In accordance with another aspect of the present invention, a control circuit controls operation of a first load in connection with operation of a second load powered via a power outlet. The control circuit includes a signal generator and a detector coupled to the power outlet to develop a first signal indicative of whether the second load is coupled to the power outlet. The control circuit further includes a sensor coupled to the power outlet to develop a second signal indicative of whether power is supplied to the second load and a switch circuit coupled to the first load and responsive to the first and second signals to provide for operation of the first load conditioned upon operation of the second load.

In a preferred embodiment, the power outlet has a first terminal coupled to the signal generator and a second terminal coupled to the detector. The control circuit preferably further includes a transmitter such that an oscillator of the signal generator is coupled to the first terminal of the power outlet by the transmitter.

According to another preferred embodiment, the switch circuit includes a triac coupled to the first load and a triac triggering circuit responsive to the second signal. The triac triggering circuit preferably includes a phase control circuit to adjust power supplied to the first load. The control circuit still further preferably includes a two-position switch that couples the power outlet and the first load to a power source when disposed in a closed position. The switch circuit may allow power to be supplied to the first load when the two-position switch is disposed in the closed position and the first signal indicates the second load is not coupled to the power outlet.

The switch circuit preferably does not allow power to be supplied to the first load when the two-position switch is disposed in the closed position, the first signal indicates that the second load is coupled to the power outlet, and the second signal indicates that current is not flowing to the second load.

The control circuit still further preferably includes a sensor that develops a third signal indicative of a parameter of the electrical energy supplied to at least one of the first and second loads. The phase control circuit variably adjusts power supplied to the first load in accordance with the third signal when the two-position switch is disposed in the closed position, the first signal indicates that the second load is coupled to the power outlet, and the second signal indicates that current is flowing to the second load.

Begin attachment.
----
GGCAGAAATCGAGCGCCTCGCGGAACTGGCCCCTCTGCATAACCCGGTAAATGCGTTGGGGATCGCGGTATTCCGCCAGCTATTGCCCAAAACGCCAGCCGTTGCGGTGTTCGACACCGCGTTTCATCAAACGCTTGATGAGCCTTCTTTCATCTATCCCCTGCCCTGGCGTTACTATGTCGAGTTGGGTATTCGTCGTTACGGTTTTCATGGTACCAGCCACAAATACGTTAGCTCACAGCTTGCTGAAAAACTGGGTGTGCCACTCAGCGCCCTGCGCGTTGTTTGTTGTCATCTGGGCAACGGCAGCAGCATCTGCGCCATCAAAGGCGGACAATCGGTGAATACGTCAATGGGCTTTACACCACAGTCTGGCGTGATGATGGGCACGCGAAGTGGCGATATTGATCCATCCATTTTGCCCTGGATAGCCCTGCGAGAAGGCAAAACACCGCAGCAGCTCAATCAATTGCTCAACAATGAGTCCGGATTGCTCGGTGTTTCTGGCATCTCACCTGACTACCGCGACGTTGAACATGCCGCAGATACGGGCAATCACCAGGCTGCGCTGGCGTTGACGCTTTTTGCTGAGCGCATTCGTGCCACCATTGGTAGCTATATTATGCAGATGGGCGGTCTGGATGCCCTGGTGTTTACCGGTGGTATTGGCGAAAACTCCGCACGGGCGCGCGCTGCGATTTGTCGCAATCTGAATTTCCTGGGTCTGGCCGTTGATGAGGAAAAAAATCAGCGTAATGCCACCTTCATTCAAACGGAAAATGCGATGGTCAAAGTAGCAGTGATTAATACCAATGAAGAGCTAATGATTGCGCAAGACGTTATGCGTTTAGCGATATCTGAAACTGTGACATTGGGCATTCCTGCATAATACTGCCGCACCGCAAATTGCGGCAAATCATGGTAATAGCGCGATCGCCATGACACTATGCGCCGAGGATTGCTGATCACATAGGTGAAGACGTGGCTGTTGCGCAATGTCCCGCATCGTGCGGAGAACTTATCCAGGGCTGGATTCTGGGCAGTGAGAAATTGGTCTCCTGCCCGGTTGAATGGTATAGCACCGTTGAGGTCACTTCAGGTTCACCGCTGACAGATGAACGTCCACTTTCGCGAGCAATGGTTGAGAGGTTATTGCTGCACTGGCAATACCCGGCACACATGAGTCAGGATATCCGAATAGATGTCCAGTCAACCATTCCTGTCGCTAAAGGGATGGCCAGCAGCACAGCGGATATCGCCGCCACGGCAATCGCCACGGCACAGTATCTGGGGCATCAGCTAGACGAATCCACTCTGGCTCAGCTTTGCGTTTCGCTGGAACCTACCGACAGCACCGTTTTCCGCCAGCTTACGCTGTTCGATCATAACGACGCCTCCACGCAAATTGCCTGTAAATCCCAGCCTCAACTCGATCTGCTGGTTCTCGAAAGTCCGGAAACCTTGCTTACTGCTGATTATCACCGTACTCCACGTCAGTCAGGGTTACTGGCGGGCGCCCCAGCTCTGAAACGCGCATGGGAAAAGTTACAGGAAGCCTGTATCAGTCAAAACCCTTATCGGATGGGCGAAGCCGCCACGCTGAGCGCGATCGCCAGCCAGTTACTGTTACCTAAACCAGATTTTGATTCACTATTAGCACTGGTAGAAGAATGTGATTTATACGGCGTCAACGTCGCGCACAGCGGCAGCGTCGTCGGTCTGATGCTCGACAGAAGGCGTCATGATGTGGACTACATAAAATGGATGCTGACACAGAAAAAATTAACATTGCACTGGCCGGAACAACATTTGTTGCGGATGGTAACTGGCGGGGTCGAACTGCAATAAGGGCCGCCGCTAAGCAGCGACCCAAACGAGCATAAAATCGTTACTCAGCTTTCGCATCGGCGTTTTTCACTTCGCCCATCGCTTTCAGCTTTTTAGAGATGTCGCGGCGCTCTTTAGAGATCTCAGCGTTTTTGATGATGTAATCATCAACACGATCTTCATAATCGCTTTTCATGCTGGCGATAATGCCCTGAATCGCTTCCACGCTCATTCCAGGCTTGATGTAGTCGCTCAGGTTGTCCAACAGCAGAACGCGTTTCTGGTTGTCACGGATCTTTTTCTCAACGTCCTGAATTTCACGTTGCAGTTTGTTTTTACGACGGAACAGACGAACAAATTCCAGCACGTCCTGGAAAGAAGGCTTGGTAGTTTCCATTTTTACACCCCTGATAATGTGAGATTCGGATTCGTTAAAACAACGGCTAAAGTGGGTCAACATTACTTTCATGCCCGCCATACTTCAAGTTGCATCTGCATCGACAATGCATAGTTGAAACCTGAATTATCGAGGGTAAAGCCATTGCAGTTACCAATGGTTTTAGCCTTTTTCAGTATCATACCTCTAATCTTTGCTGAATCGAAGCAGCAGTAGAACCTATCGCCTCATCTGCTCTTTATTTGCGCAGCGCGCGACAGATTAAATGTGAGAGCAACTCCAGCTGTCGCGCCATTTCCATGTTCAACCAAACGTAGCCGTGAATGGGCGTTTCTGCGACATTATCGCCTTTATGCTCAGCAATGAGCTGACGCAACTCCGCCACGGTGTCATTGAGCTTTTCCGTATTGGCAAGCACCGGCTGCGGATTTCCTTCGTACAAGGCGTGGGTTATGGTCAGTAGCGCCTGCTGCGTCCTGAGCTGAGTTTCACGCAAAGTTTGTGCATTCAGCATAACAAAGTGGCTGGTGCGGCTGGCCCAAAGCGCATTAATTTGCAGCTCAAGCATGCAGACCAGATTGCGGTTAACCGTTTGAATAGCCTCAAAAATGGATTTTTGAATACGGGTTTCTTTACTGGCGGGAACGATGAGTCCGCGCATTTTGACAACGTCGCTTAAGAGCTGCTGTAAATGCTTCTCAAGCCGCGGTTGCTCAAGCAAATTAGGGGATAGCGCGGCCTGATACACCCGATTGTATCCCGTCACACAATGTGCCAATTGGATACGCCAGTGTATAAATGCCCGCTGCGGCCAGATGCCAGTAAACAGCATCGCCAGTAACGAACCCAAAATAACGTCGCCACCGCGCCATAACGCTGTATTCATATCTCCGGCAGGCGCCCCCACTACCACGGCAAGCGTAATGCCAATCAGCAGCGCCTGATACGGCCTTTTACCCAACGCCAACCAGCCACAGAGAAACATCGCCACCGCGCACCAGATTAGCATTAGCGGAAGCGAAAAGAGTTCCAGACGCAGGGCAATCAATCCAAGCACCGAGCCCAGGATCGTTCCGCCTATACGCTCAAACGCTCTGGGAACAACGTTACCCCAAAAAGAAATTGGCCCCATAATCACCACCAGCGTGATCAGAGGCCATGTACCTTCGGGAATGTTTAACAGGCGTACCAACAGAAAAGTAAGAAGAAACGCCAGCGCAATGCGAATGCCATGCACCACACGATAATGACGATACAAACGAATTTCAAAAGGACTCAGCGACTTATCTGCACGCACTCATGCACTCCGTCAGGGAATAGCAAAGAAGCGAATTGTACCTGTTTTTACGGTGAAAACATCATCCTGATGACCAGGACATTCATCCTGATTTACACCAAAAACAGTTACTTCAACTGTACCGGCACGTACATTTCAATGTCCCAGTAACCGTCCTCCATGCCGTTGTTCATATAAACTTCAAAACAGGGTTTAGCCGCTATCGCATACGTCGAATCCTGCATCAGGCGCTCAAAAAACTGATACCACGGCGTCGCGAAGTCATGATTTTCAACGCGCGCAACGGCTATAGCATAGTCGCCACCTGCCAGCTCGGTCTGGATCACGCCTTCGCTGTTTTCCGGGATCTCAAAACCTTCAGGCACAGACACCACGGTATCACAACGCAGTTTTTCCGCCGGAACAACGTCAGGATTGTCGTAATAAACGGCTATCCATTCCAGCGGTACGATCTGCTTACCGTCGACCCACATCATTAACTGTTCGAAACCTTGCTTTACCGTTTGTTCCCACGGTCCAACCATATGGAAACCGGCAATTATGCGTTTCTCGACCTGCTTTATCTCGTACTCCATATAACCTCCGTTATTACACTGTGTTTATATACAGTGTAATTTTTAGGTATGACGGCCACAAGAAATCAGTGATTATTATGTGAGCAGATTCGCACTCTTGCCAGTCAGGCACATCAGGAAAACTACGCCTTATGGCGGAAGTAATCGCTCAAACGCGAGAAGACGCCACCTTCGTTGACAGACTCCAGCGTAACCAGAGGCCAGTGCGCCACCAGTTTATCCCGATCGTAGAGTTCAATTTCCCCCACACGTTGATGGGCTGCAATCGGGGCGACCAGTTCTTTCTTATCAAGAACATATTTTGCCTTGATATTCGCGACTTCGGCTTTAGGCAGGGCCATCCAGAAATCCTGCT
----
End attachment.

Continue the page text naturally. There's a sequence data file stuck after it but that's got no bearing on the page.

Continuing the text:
In accordance with yet another aspect of the present invention, a vacuum cleaner is useful in conjunction with a power tool. The vacuum cleaner includes a power outlet configured to supply power to the power tool and a control circuit coupled to the power outlet. The control circuit, in turn, includes a generator coupled to a first terminal of the power outlet that develops a first signal and a detector coupled to a second terminal of the power outlet and tuned in accordance with the high frequency of the first signal to develop a second signal indicative of whether the power tool is coupled to the power outlet. The control circuit further includes a switch and a regulating circuit responsive to the second signal and the state of the switch to control power supplied to the motor of the vacuum cleaner.

According to a preferred embodiment, the switch includes a two-position switch and the regulating circuit supplies a predetermined maximum magnitude of power to the motor when the two-position switch is disposed in a closed position and the second signal indicates that the power tool is not coupled to the power outlet. The regulating circuit preferably includes a phase control circuit.

According to another preferred embodiment, the control circuit further includes a transmitter that couples the generator to the first terminal of the power outlet. The transmitter preferably includes a transformer and the generator includes an oscillator coupled to the transformer.

The detector may include a bandpass-tuned amplifier tuned in accordance with the high frequency of the first signal and the detector preferably further includes an AC-to-DC converter coupled to the bandpass-tuned amplifier and a comparator coupled to the AC-to-DC converter. The comparator is preferably responsive to a predetermined threshold to develop the second signal.

According to yet another preferred embodiment, the regulating circuit includes a sensor coupled to the power outlet that develops a third signal indicative of whether power is flowing to the power tool. The regulating circuit still further preferably includes an amplifier coupled to the sensor and enabled by the second signal.